Here in NY it rained almost every day for a couple of weeks, and my client Stephanie’s husband was really moody because his outdoor plans kept getting ruined. “It’s either raining or too hot. When’s it going to be a nice day?” He’d pout around the house in a bad mood.
Stephanie’s husband was frequently moody and it was starting to get to her. It reminded Stephanie of how her father was always complaining, and she took her husband’s moods very personally. So she would give him the silent treatment when he was pouting, and they’d fall into a rut where they’d sleep in separate beds for a few nights and feel very tense.
So I asked Stephanie: What’s the story you’re telling yourself about his moodiness?
She was telling herself “He doesn’t appreciate me. He doesn’t value me. That’s why he treats me this way, and I deserve to be treated better. I’m an upbeat, positive person; why did I marry him?”
I helped Stephanie see that she had been telling herself this type of story since childhood, and this is an opportunity to heal this pattern inside of her. She had always felt powerless around her Dad, having to walk on eggshells.
Now that she’s an adult, she can stop being a victim and empower herself.
As a kid, Stephanie had needed acceptance, approval, fun and play from her Dad, and he wasn’t able to provide those things consistently. Now that she’s an adult, she doesn’t need to get those things from her husband when he’s moody; she can be resourceful and give those things to herself.
She started making time to meditate, journal, go out with her girlfriends, and have fun regardless of how her husband was acting.
She then understood that he was just reacting out of his own woundedness when he was moody. She could have compassion for him and not take it so personally. She started asking herself, “How would I treat a child who is moody?” She was even able to be lighter and playful with him, and then it didn’t bother her any more. She could go up to him and say, “Do you want a hug?” and that would de-escalate it.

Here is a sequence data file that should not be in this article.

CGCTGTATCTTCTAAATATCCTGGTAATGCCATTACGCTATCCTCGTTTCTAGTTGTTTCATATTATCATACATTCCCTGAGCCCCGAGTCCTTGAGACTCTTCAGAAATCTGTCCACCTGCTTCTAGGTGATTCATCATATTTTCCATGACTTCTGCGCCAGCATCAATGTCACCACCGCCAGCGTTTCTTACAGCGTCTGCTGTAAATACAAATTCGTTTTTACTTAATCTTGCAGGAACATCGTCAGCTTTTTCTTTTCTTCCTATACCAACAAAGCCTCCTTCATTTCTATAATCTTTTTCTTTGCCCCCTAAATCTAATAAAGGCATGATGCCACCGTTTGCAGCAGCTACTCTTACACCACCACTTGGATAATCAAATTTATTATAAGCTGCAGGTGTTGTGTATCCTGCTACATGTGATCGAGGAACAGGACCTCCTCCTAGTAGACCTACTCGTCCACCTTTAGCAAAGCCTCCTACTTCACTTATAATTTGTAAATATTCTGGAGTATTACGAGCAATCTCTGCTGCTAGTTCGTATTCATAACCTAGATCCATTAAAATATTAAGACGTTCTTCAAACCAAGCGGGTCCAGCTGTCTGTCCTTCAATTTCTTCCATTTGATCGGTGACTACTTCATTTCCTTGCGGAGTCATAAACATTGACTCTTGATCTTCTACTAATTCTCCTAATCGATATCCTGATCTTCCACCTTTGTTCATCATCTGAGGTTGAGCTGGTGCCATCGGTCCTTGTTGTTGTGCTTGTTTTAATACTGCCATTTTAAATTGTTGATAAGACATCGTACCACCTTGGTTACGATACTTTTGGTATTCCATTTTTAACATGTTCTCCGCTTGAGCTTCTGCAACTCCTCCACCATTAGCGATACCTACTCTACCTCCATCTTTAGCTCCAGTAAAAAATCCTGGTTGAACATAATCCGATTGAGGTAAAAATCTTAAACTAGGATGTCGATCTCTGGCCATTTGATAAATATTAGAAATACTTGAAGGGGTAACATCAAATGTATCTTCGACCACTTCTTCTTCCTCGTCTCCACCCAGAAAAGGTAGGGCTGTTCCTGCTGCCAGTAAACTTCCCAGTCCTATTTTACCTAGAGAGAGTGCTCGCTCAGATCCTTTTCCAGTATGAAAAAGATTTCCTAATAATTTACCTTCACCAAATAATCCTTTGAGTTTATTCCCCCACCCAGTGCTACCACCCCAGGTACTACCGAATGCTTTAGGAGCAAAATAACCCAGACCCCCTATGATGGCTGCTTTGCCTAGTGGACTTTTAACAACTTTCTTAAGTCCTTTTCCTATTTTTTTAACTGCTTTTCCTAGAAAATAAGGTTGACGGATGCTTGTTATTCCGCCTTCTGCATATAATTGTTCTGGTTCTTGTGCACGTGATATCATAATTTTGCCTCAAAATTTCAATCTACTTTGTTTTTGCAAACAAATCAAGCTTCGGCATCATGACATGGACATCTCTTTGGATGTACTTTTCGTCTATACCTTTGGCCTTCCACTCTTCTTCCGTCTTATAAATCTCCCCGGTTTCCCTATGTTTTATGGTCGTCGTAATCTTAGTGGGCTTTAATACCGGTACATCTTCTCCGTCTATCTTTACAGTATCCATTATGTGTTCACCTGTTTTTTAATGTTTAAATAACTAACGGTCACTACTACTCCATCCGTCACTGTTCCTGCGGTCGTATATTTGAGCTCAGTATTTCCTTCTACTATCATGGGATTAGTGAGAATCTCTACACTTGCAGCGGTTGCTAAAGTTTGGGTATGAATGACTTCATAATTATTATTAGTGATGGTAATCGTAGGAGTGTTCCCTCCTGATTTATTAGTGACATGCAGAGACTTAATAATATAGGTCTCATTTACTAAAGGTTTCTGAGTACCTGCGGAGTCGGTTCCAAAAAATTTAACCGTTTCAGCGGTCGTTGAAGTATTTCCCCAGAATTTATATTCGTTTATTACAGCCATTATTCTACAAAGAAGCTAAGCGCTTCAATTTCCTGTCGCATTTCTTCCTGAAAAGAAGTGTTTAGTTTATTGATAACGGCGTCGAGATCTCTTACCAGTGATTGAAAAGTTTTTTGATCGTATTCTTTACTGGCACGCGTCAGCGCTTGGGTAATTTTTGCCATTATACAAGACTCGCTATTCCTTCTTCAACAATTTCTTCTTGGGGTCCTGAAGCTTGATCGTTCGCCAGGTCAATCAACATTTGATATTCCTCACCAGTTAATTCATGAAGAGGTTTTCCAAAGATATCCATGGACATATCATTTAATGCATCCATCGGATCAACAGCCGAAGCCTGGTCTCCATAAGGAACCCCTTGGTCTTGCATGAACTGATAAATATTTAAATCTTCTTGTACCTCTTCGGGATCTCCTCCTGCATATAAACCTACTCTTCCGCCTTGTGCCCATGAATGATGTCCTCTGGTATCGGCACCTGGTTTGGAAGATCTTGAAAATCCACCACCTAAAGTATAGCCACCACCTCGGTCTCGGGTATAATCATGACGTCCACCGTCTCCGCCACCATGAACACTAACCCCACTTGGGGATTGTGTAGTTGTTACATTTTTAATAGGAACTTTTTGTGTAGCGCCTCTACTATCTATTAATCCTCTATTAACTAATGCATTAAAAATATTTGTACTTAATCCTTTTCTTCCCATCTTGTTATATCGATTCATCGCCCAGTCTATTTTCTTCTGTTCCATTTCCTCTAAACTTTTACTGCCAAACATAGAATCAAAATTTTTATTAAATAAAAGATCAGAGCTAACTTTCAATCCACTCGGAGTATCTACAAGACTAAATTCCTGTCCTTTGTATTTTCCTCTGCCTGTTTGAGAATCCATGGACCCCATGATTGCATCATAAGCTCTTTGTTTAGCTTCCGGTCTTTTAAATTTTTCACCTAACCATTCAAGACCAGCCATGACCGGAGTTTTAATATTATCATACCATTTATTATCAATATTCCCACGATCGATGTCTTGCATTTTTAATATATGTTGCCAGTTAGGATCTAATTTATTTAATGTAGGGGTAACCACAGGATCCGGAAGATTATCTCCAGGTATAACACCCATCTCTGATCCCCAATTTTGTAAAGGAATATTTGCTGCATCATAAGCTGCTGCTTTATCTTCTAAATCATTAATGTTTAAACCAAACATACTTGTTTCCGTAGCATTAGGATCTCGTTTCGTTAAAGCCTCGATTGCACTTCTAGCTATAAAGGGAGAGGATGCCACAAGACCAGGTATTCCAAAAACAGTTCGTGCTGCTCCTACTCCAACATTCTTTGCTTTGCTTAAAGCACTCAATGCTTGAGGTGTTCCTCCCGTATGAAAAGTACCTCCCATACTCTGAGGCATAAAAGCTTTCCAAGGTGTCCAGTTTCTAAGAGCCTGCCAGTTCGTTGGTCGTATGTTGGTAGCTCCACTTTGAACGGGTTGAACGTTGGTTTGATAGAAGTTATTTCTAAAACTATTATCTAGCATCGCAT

Now that she wasn’t reacting to his moods any more, Stephanie’s husband would come out of his moods more quickly and they had more fun together.
She couldn’t feel loving towards him and his moodiness until she felt loving towards herself instead of feeling like the victim.
So when your partner is moody, ask yourself the following questions:
- What’s the story you’re telling yourself?
- How does this relate to how you felt disempowered as a child?
- What’s the opportunity for healing? How can you empower yourself instead of blaming others?
- What needs do you have that aren’t getting met? How can you be resourceful and get these needs from yourself or friends/family?
- Can you see that their moodiness is their own wounding? Does that enable you to have compassion and take it less personally?
Try these questions out and leave a comment below.
Could you use some help to untangle what is a happening for you in your relationship? I invite you to apply for a free Relationship Breakthrough Session. It’s my passion to support you in getting back to a place of love and connection.